All around the world, cities are spreading out into the surrounding land — but nature is unexpectedly asserting itself in the heart of the metropolises, as well. A number of carnivores are not just adapting to cities around the globe, but actually thriving. And meanwhile some urban trees can grow as much as eight times faster than their rural counterparts.
We talked to some experts on urban wilderness — and learned that the cities of the future may be where the wild things are.
Top image: Tom Page on Flickr.
Cities are among the most challenging realms for carnivorous mammals to live, lacking much in the way of sheltering vegetation and other natural resources. Still, as cities grow, the habitats for these animals are disappearing worldwide. As their natural homes vanish, many carnivores have rooted themselves in metropolises as a means of survival.
"If urban co-existence with humans is the future for many species of carnivore, it is important that we know as much about it as possible," behavioral ecologist Philip William Bateman at the University of Pretoria in South Africa tells io9. "Animals in urban environments will either adapt or become extinct — with the spread of urbanization, this is the future for most species."
Wild creatures in the city
The red fox, coyote, raccoon, Eurasian badger and other medium-sized carnivores not only survive in cities, but have managed to prosper, living off garbage, fruit, rodents, birds, pets, livestock, roadkill and food that people intentionally leave out for them. For instance, during the 1990s, there was a 15-fold increase in the numbers of coyotes removed annually from the Chicago metropolitan area. And Florida raccoons have reached a population density between four and 400 times greater than their rural cousins.
Meanwhile, even though large carnivores such as bears, wolves and hyenas may not live permanently within cities, they can nevertheless significantly benefit from living close to them. For example, there has been a 10-fold increase in complaints about black bears venturing into urban areas of Nevada.
Why do some carnivores fare so much better than others in cities? Having a general diet is key. Body size is another issue — large sizes can help creatures survive when traveling from one scrap of habitat to another, but getting too large can also put too much of a strain on any resources they find within these fragments.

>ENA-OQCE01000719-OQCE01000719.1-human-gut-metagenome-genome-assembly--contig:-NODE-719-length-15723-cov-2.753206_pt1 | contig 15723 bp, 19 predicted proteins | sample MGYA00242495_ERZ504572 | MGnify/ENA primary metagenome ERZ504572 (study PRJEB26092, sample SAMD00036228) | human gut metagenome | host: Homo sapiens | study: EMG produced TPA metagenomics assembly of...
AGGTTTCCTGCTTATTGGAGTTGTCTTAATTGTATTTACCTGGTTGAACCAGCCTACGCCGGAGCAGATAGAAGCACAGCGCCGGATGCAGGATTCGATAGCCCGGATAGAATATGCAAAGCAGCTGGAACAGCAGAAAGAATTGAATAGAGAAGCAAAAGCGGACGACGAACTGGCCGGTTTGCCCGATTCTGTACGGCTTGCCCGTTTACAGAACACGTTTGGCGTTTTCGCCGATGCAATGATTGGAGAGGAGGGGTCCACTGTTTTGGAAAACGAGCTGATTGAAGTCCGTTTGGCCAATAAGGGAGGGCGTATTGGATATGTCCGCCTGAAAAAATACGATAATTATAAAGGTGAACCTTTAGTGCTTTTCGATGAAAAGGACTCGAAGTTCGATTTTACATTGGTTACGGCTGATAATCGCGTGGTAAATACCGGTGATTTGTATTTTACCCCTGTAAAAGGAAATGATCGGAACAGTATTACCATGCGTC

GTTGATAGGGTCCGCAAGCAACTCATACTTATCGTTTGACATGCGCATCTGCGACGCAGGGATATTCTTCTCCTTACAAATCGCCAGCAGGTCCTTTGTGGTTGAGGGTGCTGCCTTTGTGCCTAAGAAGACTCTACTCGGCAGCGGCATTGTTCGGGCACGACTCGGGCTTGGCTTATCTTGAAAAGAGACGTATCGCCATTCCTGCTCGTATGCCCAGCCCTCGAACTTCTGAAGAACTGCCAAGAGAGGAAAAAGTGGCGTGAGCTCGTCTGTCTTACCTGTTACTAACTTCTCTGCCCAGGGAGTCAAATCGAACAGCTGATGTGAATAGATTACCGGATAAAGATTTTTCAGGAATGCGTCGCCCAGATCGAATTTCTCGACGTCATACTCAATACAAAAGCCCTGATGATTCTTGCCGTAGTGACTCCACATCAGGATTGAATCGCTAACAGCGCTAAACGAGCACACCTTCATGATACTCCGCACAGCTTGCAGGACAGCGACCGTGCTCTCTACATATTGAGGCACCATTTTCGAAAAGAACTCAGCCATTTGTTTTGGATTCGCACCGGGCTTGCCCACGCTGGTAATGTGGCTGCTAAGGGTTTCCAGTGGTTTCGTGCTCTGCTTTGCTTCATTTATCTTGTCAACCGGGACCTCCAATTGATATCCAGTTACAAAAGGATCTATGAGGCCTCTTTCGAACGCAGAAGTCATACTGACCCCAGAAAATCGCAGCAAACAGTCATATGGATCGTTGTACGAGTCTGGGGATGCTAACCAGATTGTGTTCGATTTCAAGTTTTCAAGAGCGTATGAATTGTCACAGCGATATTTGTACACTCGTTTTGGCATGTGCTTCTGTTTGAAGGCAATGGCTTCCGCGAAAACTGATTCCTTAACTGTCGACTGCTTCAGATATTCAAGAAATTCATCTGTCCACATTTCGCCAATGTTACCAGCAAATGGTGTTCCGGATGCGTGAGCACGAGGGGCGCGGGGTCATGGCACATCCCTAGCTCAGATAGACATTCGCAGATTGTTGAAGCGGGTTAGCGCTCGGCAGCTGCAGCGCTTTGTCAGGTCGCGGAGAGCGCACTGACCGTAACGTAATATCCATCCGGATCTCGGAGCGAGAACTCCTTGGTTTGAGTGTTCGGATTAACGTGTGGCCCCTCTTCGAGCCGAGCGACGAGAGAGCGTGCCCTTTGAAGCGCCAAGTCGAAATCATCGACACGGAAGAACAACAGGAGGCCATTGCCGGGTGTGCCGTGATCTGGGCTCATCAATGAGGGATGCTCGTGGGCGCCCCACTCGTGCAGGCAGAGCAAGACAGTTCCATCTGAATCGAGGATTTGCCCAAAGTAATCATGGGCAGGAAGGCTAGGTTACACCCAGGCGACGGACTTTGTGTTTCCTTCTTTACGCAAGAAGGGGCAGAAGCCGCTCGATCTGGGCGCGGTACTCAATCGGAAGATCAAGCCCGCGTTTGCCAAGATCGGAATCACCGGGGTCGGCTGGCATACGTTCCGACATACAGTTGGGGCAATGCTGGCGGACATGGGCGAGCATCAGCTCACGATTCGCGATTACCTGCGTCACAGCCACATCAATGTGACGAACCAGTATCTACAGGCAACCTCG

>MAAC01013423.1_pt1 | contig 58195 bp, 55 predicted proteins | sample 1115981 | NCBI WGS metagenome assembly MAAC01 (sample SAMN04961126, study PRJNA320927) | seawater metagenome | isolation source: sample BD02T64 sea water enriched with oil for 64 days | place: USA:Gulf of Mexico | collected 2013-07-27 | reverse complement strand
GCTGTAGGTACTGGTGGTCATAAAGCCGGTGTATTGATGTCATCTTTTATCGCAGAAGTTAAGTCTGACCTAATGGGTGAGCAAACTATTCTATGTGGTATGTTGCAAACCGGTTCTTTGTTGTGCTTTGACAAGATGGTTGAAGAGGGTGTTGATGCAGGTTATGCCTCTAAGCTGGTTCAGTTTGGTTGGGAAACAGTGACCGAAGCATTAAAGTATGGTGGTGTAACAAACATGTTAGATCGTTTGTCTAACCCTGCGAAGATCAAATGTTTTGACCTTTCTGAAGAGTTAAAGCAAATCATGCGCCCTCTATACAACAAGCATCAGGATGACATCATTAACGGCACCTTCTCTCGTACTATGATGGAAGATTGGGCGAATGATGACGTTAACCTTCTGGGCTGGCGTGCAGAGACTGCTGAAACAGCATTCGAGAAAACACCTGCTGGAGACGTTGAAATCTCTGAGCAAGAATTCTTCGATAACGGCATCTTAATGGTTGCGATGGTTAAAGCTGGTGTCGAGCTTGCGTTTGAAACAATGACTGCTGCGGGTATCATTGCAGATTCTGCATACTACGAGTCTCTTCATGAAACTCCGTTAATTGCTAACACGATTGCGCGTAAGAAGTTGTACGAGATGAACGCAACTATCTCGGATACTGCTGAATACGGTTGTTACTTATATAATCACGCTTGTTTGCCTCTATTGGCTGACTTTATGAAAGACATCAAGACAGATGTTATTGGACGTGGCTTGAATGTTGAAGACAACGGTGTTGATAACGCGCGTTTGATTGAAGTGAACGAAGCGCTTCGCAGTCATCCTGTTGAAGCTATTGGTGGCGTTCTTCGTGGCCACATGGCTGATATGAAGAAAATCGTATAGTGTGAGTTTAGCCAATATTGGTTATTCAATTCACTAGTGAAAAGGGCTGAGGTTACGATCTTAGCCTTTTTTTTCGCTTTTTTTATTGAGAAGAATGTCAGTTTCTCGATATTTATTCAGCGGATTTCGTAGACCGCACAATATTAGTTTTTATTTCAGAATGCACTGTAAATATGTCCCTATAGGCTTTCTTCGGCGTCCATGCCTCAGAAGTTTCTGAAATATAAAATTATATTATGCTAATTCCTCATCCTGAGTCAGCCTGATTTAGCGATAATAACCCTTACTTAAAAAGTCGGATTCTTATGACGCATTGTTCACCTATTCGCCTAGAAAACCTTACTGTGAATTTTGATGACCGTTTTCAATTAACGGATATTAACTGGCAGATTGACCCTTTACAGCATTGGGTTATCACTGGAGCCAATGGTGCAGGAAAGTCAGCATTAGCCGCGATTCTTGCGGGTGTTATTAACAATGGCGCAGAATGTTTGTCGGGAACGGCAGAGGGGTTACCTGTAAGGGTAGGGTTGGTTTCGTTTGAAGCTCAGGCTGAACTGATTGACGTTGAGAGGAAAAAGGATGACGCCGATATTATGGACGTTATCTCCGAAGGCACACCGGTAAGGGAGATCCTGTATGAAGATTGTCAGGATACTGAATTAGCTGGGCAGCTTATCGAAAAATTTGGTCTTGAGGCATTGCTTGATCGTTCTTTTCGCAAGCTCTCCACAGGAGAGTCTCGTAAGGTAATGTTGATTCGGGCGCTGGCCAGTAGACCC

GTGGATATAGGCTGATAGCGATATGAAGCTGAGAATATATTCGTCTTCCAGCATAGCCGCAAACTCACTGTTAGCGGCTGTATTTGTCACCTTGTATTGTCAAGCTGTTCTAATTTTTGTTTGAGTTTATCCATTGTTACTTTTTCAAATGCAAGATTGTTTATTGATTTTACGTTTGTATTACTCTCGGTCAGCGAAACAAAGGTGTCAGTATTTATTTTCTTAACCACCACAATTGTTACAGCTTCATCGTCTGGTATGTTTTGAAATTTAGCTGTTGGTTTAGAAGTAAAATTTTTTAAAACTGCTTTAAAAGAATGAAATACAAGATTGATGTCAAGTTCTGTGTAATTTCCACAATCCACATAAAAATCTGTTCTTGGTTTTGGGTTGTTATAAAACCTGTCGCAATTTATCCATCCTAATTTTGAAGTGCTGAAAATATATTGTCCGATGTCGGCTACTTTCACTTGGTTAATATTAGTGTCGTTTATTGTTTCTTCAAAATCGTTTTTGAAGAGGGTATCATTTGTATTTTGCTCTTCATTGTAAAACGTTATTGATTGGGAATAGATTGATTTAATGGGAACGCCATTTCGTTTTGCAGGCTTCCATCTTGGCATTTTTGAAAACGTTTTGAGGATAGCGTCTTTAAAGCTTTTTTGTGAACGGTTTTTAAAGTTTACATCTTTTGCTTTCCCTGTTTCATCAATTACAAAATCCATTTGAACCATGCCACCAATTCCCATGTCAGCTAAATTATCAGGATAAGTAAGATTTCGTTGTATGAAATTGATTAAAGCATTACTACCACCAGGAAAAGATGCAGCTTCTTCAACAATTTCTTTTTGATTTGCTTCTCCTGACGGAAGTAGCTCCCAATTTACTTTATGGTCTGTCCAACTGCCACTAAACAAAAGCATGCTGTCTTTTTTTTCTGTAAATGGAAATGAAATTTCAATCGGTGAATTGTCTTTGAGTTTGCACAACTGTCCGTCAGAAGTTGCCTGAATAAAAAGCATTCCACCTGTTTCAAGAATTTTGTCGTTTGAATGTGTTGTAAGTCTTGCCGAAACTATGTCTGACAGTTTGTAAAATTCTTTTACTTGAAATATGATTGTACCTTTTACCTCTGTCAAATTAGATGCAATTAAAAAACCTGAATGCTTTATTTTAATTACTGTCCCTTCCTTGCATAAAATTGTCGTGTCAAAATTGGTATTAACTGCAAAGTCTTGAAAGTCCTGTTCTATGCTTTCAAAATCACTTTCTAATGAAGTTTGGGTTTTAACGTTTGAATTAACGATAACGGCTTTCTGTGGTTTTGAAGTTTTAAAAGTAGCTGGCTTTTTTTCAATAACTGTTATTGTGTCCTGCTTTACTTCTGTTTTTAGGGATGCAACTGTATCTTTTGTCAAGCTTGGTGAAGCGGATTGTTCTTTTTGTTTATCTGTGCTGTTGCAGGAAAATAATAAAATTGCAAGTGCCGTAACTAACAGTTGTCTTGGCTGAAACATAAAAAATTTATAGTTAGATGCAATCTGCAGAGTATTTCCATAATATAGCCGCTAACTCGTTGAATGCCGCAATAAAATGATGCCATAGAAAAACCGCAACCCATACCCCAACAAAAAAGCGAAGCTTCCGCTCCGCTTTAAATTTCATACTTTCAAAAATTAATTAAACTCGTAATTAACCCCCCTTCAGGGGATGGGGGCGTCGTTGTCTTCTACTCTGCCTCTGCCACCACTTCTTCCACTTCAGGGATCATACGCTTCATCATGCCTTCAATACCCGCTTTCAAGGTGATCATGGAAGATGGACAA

Still, in the very long term, cities that seem good for carnivores may be very bad for them indeed. "Black bears in Nevada appear to be attracted to towns, [but they] become fatter and breed earlier there. [They] die young and cannot [breed] enough young to replace these deaths. Cities are death traps for that species," Bateman says.
Research on how animals adapt to cities could point to new ways to help us conserve these endangered carnivores. For instance, "British red foxes like urban areas with big, well-vegetated gardens," Bateman tells io9. "The trend to smaller gardens and the splitting up of old houses into apartments with more people and more cars bodes ill for foxes. Maintaining even relatively small 'green lung' areas might mean providing enough resources to keep these animals in urban areas — if, of course, people do want them there."
Conserving urban carnivores can be a tricky business. "In Australia, for example, urban environments may be important for species such as bandicoots, possums and various reptiles, but they are also good for the introduced red fox, which prey on all these," Bateman says. "Being able to identify what is good for natives and bad for invasive [species] would be invaluable."